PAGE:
The Moderating Effects of Temperament on Sleep and Inhibition in Preschoolers

ECU Author/Contributor (non-ECU co-authors, if there are any, appear on document)
Brittany Goss (Creator)
East Carolina University (ECU )
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Abstract: Research has found that sleep is essential to executive functioning for young children, with one important area of executive functioning being inhibition. However, there is evidence that the effects of limited sleep may vary by individual differences. Temperament is one factor that accounts for individual differences. This study investigated whether temperamental differences moderate the relationship between sleep and inhibition in a sample of 217 participants (47% boys) aged 4 to 6.5 years of age. Sleep duration was assessed via parent-report and the temperament dimensions of negative affectivity and extraversion were measured using the Child Behavior Questionnaire (CBQ) - Short Form. Inhibition was assessed via a computerized Go/No-Go task, with inhibition specifically measured by percent of correct No-Go trials. Neither temperament dimension moderated the relationship between sleep duration and inhibition. However, sex played a significant role in explaining inhibition.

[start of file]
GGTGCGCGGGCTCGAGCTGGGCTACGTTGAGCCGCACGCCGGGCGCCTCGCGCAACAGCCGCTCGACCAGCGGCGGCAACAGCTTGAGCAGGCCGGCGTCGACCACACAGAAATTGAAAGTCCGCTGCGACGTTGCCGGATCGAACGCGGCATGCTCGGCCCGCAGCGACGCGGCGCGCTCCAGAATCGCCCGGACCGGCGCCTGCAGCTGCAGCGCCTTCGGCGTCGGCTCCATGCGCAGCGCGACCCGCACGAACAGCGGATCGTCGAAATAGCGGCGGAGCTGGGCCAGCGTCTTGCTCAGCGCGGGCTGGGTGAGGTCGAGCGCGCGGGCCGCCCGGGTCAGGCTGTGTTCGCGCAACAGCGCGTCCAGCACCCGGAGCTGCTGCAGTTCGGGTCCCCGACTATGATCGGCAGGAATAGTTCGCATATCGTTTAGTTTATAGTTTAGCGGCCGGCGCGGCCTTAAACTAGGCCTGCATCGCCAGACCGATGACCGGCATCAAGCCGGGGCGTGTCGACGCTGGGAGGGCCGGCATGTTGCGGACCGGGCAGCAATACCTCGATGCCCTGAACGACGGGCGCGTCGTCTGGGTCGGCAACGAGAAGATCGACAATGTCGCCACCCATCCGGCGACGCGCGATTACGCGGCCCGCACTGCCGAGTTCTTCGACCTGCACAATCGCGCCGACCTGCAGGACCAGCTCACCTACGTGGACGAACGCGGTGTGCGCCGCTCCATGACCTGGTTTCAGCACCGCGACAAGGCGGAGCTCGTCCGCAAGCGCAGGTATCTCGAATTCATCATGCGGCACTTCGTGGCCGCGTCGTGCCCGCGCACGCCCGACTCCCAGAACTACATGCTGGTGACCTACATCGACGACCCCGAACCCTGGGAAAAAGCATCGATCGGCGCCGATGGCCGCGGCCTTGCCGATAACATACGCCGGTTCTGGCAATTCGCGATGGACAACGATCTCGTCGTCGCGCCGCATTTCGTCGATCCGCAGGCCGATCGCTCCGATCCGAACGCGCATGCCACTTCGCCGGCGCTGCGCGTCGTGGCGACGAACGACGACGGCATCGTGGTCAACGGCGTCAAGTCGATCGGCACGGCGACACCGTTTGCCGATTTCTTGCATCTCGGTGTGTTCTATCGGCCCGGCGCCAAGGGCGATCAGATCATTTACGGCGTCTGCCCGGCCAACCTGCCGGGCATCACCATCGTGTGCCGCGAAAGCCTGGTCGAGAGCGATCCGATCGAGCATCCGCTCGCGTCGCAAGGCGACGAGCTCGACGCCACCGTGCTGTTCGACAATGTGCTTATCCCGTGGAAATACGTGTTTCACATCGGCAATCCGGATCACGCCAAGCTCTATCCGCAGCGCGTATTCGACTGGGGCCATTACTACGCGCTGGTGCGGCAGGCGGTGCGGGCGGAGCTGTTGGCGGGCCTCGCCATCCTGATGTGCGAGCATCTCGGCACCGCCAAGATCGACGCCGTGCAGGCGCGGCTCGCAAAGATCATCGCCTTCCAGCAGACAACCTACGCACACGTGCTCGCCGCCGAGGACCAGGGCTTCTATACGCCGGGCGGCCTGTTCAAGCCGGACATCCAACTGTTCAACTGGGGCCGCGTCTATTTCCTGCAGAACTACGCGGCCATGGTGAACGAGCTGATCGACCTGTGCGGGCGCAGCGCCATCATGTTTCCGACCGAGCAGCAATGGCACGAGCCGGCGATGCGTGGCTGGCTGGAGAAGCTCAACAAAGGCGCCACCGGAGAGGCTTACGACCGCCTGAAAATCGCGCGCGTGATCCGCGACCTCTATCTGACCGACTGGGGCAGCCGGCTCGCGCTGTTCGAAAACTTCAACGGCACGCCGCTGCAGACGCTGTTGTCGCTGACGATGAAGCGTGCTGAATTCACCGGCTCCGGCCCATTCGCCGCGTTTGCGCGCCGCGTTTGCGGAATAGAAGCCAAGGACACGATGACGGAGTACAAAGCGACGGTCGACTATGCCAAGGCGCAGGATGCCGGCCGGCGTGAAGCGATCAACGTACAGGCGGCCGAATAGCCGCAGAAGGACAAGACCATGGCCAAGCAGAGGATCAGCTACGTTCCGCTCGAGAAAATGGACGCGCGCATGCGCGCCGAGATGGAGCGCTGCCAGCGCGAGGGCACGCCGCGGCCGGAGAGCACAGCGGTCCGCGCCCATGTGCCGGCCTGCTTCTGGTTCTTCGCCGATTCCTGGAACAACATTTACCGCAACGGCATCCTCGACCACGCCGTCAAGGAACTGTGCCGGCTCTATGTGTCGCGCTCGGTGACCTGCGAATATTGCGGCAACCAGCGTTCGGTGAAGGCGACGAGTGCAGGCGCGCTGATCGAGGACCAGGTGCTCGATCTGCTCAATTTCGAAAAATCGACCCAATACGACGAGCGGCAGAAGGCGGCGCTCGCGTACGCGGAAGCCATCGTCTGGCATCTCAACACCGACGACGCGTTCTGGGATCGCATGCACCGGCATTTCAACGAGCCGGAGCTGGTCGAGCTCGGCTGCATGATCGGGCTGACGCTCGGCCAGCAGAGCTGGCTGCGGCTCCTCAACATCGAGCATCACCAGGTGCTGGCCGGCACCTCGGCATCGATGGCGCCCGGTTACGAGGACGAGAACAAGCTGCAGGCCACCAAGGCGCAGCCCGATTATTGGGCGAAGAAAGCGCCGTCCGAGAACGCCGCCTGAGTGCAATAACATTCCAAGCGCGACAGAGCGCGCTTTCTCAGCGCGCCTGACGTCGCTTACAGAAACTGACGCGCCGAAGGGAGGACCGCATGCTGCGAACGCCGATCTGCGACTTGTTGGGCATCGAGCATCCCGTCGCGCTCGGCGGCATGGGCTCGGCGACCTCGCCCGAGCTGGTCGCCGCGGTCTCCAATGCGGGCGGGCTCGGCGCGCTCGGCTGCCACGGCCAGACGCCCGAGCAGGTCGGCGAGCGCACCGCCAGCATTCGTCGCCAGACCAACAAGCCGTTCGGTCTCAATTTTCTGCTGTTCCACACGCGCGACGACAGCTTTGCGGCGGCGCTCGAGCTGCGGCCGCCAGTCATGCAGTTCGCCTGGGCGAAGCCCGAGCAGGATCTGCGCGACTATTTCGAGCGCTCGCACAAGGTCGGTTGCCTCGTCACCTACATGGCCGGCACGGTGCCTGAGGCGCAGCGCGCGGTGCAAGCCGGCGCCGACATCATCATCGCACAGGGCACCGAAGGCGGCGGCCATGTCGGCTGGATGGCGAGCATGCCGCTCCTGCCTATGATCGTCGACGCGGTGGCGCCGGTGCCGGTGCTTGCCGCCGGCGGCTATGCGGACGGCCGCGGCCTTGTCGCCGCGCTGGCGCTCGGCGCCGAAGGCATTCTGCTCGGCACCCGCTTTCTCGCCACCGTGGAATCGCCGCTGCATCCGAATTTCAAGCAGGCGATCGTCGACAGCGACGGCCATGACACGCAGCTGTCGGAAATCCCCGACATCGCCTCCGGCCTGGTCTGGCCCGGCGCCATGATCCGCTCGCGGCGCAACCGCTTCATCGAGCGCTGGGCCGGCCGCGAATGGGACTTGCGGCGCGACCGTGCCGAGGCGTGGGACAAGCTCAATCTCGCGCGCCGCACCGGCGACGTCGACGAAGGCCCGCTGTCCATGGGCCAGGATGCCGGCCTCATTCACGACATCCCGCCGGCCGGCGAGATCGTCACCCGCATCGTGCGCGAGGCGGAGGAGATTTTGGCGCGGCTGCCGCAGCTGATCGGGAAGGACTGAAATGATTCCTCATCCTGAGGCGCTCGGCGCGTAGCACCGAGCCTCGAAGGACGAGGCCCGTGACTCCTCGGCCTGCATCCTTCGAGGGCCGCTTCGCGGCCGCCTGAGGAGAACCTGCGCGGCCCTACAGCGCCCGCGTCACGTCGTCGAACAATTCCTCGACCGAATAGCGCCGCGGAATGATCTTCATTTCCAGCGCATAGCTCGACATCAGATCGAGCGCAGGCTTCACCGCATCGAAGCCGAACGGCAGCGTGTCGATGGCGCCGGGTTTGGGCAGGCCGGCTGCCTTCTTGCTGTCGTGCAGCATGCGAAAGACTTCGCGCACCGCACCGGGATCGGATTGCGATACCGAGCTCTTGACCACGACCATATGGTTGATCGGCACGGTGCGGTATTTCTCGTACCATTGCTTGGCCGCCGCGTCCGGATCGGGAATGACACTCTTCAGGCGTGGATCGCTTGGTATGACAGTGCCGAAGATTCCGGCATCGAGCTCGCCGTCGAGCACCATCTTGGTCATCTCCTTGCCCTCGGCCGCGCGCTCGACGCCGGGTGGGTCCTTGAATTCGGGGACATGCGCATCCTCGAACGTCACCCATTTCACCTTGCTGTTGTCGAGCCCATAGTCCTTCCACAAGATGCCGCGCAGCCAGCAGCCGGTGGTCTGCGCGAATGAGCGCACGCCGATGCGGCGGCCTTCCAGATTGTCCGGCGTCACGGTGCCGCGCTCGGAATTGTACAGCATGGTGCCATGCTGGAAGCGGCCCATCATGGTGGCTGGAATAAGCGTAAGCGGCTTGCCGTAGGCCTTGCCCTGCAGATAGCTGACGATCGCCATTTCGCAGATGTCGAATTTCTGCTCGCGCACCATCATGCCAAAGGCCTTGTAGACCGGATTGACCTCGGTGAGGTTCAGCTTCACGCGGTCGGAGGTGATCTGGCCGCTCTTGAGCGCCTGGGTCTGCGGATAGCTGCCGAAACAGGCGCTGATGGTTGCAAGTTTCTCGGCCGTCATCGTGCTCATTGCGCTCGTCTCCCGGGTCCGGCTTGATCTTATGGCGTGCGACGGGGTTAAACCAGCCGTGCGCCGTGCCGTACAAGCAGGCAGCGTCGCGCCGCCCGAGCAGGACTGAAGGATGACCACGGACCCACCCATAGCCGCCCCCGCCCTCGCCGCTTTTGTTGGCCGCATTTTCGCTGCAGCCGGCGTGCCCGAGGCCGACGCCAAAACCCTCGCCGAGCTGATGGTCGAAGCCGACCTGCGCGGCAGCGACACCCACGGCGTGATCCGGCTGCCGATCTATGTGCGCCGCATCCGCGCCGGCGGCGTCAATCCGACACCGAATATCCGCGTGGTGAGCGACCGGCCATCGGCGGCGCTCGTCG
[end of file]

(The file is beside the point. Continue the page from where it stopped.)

Additional Information

Language: English
Date: 2020
Sleep, temperament, extraversion, negative affectivity, inhibition, preschoolers

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